In the ten years since I’ve been embarking on nature travels, I’ve seen a lot of outdoor gear evolve. Hiking boots, thermal undergarments and GPS units are just some of the items that have undergone striking advances.
But the one essential piece of outdoor equipment that has gone through a gamut of changes, caused the most controversy and been the most intriguing is the water bottle.
I know what you’re thinking: This is going to be another article denigrating the use of plastic water bottles and encouraging me to carry only the kind made of stainless steel. I’m thinking: Not so fast.
The downfall of plastic bottles
On the first eco-travel tour I ever took, which was to see the polar bears of Churchill in 2002, my guide handed out water to all of us in plastic, disposable bottles. The Arctic tundra has a dry climate, and we went through a lot of water. At that time, commercially bottled water was popular and the preferred drink for the eco-aware and health-conscious. By 2007, however, commercially produced, store-bought water bottles were ditched in favor of plastic bottles that we could buy and refill with tap water. By 2009, stainless steel water bottles had usurped the refillable plastic ones, which then became the target of environmentalists and health advocates.
As oil (and our dependence on it) has grown in villainy in recent years, so have plastic water bottles. Plastic is commonly produced from polyethylene terephthalate (PET), which is derived from crude oil. The Pacific Institute estimates that in the U.S. alone 17 million barrels of crude oil are used per year to make plastic water bottles, enough to fuel 100,000 cars for the same period. That process releases toxins such as nickel, ethylbenzene, ethylene oxide and benzene into the air, as well as 2.5 million tons of CO2 annually.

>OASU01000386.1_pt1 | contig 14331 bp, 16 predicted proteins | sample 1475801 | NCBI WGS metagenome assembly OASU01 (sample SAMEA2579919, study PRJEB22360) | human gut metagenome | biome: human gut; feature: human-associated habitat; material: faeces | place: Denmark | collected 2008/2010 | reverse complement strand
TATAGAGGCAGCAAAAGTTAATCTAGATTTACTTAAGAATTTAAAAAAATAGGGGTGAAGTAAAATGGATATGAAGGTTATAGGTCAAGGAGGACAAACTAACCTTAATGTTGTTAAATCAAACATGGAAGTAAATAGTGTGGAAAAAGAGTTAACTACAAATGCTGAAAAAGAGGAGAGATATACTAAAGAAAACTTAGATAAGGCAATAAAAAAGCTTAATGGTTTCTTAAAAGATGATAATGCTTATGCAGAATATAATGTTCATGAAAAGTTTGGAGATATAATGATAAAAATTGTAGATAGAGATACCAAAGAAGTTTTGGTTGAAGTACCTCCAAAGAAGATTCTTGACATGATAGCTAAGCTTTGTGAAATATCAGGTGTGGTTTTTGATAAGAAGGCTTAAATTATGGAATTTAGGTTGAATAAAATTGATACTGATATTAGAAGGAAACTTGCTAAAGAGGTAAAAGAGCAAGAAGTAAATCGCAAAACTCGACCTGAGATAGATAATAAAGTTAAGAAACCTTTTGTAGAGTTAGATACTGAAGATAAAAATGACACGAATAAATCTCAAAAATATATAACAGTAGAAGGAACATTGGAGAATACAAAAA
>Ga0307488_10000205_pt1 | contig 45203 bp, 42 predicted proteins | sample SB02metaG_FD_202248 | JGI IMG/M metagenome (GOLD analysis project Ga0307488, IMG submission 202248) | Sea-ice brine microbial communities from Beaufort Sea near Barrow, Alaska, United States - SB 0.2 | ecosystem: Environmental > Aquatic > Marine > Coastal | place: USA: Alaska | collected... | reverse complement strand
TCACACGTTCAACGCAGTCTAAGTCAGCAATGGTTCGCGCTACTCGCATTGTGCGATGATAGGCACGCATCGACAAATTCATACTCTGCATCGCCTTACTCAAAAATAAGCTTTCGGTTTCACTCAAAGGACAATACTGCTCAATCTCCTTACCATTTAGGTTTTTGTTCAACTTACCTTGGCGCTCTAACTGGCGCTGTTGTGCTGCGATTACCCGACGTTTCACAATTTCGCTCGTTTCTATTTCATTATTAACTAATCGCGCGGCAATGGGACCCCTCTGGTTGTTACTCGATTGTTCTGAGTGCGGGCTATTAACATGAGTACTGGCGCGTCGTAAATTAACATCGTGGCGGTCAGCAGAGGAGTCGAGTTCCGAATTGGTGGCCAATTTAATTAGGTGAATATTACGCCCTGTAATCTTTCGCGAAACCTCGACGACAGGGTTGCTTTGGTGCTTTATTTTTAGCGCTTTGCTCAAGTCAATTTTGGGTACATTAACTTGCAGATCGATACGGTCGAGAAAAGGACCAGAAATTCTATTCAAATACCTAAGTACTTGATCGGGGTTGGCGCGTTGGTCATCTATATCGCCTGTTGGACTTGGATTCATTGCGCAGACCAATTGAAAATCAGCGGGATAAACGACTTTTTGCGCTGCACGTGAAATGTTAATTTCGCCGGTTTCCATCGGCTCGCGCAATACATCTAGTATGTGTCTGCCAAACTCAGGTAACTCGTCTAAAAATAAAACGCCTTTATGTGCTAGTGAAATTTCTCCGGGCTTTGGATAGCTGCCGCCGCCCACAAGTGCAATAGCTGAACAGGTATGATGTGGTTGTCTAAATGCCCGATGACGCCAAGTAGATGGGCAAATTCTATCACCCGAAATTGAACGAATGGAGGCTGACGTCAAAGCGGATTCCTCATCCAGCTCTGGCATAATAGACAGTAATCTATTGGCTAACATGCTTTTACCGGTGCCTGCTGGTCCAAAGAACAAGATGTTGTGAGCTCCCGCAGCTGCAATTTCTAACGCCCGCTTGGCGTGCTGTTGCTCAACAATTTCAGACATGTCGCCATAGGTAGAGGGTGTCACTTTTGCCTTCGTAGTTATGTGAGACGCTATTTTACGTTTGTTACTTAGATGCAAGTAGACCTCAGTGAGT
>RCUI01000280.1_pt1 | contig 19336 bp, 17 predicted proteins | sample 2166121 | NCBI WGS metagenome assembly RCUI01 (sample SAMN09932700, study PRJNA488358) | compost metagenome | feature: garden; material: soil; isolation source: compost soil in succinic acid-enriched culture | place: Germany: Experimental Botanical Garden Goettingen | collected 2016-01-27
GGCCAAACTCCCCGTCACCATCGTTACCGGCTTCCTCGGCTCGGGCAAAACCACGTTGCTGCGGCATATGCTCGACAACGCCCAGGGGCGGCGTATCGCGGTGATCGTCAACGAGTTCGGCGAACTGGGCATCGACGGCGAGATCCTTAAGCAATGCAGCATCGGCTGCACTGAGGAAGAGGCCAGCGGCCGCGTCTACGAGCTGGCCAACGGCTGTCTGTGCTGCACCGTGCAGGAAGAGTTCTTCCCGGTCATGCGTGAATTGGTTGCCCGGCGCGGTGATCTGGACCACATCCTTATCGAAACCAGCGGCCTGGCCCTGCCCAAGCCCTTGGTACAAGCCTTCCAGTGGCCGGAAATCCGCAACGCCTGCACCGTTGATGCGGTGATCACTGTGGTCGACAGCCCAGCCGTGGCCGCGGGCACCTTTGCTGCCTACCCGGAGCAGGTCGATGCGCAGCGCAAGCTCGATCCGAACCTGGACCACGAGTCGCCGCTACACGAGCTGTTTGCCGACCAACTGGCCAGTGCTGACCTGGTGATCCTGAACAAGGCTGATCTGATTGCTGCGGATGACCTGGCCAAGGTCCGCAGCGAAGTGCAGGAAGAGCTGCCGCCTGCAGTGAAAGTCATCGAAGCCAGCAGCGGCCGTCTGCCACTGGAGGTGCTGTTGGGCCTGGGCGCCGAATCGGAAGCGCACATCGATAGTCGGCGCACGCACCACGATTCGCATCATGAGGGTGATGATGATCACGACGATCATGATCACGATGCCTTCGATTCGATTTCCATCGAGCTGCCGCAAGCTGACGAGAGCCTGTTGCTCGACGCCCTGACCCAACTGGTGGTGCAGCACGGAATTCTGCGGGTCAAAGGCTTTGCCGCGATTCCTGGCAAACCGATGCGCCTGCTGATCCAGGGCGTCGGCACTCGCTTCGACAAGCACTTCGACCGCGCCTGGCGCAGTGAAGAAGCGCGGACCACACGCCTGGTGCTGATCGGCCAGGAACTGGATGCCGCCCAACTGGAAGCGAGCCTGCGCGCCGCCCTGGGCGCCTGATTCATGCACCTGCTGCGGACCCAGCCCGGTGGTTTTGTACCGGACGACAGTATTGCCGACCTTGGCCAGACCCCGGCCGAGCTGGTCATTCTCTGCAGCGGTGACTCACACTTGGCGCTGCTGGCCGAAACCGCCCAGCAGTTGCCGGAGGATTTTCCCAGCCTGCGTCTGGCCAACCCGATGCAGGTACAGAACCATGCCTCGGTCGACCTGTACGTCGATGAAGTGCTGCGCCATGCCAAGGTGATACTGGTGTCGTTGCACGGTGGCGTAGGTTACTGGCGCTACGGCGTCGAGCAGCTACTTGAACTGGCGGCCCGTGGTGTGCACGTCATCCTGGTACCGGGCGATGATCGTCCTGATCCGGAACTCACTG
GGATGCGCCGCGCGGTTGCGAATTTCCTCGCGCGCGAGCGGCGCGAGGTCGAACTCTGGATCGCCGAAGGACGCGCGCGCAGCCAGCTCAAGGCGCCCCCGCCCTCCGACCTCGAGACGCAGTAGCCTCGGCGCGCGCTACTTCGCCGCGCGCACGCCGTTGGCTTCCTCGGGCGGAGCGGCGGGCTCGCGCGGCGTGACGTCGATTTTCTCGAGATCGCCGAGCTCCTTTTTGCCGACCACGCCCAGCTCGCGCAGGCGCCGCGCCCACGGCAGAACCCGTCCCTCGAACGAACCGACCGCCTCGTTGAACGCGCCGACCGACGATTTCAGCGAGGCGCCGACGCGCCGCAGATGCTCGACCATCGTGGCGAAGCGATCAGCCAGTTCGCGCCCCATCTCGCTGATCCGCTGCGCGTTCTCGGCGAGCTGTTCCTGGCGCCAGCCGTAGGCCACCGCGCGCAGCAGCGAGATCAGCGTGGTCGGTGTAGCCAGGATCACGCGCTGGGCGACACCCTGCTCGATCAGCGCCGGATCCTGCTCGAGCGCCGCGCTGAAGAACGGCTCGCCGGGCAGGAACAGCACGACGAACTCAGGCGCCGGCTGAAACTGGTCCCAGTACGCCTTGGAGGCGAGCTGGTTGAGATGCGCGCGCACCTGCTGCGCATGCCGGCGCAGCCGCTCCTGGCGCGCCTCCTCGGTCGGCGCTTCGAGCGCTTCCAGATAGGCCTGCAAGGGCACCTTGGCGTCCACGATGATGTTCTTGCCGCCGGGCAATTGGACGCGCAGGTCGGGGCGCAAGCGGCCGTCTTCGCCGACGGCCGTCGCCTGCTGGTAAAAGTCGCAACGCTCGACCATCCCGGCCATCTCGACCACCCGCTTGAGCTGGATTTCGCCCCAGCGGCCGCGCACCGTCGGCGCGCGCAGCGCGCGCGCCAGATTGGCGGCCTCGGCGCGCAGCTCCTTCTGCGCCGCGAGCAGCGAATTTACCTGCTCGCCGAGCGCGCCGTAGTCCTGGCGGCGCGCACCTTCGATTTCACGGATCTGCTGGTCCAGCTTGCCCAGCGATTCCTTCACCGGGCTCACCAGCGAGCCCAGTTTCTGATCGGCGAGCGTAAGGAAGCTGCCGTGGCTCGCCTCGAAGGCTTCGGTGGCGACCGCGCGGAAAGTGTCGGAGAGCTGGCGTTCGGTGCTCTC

The upside to plastic bottles
There are those, however, who believe that the people making the plastic water bottle into an easy “icon of waste” don’t have all the facts. According to enjoybottledwater.org, a coalition website hosted by the Competitive Enterprise Institute, a non-profit public policy organization, single-serving plastic water bottles make up only a tiny fraction of the nation’s solid waste: just 0.3 percent. And those big plastic bottles used in water coolers are recycled at high rates and have even less impact on landfill waste.
As for the water inside the plastic bottles, advocates of using them say that about 75 percent is from sources other than municipal systems, such as springs. The percent that is municipal water undergoes additional purification treatments to produce a higher-quality product that must meet FDA bottled water quality standards, packaging, and labeling mandates. And in terms of safety, the Centers for Disease Control and Prevention recommends bottled water for individuals with compromised immune systems to reduce the risks associated with tap water, which does have documented health-related case reports.
Plastic in the outdoors
Used plastic water bottles are in demand around the world for their ability to be made into other products, helping the economies of many nations. For example, China buys nearly 40 percent of the bottles Americans recycle. And in Albany, New York, reclaimers turn recycled PET into such products as carpets, clothing, automotive parts and wall coverings for office cubicles.
Plastic bottles are even used to make one of nature and outdoor enthusiasts’ most prized pieces of gear: fleece jackets.
Do you think plastic water bottles are as bad as they are made out to be? Are you still packing plastic for your nature travels, or have you made the switch to stainless steel?
Feature photo: On my first eco-tour to see polar bears, the guide handed out plastic water bottles. ©Candice Gaukel Andrews.